From Ueno Zoo’s giant panda, Ling Ling, to a 2.5-meter-tall polar bear, around 280 stuffed specimens, fossils and skeletons of mammals will go on display at the National Museum of Nature and Science in Tokyo from March 13. Titled “Mammals: Diversity in Terrestrial Life,” the exhibition examines the evolution of mammals through the museum’s superb collection.

The origins of mammals can be traced back to about 230 million years ago, when dinosaurs also occupied the Earth. Although the dinosaurs became extinct, most mammals survived by adapting to the environment and changes in climate.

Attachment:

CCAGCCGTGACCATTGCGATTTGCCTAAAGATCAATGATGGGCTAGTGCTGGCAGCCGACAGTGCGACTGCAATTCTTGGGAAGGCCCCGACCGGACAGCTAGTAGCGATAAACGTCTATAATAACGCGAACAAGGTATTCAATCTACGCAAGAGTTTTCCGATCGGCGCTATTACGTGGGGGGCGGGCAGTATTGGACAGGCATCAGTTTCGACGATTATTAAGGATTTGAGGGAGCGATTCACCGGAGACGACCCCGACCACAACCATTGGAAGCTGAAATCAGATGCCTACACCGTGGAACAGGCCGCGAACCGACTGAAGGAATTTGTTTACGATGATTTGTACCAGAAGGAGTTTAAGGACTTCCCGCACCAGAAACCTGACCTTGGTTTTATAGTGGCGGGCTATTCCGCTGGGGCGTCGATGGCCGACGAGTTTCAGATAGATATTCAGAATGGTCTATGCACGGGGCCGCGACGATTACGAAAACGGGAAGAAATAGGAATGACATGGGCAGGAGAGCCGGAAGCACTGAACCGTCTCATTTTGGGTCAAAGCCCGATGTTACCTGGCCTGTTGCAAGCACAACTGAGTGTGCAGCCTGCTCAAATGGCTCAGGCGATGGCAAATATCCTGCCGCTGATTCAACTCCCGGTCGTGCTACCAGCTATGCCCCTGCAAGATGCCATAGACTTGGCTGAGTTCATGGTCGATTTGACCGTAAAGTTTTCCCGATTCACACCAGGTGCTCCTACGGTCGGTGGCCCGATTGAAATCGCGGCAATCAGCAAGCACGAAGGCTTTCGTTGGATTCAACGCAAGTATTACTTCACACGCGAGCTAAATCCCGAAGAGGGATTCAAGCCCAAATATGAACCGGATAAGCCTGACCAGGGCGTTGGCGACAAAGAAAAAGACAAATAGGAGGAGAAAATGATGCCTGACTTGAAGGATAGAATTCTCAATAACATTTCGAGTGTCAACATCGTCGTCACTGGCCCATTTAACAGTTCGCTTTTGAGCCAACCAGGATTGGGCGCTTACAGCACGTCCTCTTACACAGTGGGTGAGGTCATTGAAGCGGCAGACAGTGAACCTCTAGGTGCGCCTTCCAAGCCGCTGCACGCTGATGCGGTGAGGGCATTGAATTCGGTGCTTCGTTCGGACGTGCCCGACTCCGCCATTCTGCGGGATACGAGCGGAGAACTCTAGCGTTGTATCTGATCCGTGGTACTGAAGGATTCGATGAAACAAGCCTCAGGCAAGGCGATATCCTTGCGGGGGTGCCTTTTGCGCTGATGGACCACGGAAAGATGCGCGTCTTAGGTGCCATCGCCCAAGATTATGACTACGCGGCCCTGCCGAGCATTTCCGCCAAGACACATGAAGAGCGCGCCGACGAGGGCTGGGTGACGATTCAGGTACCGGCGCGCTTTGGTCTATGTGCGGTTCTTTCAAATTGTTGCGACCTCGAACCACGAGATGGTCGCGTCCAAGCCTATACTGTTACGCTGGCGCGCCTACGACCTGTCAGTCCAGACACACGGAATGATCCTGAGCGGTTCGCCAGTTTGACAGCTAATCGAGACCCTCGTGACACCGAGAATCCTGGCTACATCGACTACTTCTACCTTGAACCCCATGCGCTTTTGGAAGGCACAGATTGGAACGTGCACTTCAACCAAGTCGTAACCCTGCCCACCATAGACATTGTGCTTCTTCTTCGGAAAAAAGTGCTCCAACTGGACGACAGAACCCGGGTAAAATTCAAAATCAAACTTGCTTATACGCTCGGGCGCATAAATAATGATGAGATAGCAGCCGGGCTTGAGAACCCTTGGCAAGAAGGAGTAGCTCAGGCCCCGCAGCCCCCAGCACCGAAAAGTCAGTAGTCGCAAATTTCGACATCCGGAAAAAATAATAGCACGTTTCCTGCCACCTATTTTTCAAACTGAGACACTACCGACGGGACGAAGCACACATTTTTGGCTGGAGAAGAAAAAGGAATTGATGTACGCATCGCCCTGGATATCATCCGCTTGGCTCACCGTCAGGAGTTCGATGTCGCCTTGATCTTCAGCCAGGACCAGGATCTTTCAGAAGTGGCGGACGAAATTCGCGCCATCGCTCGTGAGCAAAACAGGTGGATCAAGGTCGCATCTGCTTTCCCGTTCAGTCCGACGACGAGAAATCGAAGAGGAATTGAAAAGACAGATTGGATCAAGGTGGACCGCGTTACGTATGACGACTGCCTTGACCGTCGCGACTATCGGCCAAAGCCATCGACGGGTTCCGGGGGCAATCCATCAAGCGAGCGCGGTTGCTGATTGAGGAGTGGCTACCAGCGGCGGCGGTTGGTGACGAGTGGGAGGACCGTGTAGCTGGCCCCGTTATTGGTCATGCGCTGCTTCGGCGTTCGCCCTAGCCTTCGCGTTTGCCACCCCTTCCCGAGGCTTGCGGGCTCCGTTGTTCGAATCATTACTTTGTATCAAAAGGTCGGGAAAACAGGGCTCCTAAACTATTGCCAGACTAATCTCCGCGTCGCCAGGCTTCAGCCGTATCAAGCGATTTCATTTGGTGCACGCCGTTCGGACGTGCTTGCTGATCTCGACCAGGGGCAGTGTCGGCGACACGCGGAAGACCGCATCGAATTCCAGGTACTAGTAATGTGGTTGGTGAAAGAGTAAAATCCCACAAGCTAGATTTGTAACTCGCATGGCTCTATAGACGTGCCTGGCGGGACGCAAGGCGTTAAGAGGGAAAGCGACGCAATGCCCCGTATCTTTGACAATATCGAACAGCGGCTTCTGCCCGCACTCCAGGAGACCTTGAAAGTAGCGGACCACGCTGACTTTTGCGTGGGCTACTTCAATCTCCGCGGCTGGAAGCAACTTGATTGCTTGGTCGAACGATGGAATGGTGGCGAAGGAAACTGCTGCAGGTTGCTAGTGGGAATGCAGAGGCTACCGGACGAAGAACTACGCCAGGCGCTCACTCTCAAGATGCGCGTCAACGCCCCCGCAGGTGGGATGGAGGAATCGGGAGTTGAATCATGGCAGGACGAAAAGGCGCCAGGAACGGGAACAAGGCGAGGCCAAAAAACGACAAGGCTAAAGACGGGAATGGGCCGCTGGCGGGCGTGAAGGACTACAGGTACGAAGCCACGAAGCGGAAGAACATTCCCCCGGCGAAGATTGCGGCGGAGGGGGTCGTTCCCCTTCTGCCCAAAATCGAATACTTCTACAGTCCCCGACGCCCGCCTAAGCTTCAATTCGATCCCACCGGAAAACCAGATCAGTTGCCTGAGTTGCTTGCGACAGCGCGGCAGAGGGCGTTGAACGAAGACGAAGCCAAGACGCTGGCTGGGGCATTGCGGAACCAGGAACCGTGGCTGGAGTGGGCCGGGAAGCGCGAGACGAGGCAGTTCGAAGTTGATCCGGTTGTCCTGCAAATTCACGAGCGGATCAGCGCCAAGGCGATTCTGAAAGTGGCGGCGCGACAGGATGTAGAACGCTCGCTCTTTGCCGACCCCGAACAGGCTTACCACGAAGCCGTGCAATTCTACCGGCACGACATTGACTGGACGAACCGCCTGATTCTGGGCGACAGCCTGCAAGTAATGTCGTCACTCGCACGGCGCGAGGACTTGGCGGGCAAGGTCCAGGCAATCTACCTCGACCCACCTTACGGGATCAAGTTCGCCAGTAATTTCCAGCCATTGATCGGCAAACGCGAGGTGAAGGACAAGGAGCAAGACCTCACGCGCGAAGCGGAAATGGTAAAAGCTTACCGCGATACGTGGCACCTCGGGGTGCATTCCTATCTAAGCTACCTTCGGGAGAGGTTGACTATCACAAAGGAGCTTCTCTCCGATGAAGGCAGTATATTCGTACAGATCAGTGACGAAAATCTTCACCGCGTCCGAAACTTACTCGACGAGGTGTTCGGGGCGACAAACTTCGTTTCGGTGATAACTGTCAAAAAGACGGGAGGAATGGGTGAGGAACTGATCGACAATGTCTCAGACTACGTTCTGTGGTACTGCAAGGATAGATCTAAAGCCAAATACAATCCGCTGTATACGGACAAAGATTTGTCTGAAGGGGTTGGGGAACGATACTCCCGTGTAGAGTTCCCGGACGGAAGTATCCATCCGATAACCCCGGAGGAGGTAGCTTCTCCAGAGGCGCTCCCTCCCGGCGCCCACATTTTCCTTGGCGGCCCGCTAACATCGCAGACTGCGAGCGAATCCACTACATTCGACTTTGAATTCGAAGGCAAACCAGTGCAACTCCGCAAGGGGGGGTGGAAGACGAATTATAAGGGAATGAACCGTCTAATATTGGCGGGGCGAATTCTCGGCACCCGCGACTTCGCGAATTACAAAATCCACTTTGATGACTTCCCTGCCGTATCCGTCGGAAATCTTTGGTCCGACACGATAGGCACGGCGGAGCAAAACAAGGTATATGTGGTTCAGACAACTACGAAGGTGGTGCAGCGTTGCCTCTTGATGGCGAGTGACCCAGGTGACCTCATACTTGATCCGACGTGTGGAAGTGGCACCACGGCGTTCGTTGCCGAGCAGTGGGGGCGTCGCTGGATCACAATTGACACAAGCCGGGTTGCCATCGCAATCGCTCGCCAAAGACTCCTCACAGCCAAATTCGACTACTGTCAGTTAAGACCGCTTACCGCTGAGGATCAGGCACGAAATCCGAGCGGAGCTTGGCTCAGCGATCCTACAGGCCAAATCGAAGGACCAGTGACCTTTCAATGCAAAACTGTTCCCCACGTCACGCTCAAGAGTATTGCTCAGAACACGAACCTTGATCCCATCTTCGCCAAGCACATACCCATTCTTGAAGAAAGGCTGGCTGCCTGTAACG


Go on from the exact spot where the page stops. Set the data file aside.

The fossils on display illustrate how many mammals were only the size of a mouse in the era of the dinosaurs, while stuffed specimens of leopard, zebra and wapiti show the diversity of shape and markings in these animals.

This three-months event also features the works of Ernest Thompson Seton, a famed author and wildlife artist, and Michio Hoshino, a nature photographer. Included are Seton’s original books and illustrations and Hoshino’s photographs, diaries and his favorite boots.

Also, you can learn a little more about mammalian species in an interactive area where you can actually touch different kinds of horns and hair and even smell the droppings of various mammals.

“Mammals: Diversity in Terrestrial Life” runs from March 13 to June 13 at the National Museum of Nature and Science in Tokyo. The museum is open from 9 a.m. till 5 p.m. Admission is ¥1,400 for adults and ¥500 for elementary, junior high and high school students. For more information, visit www.kahaku.go.jp

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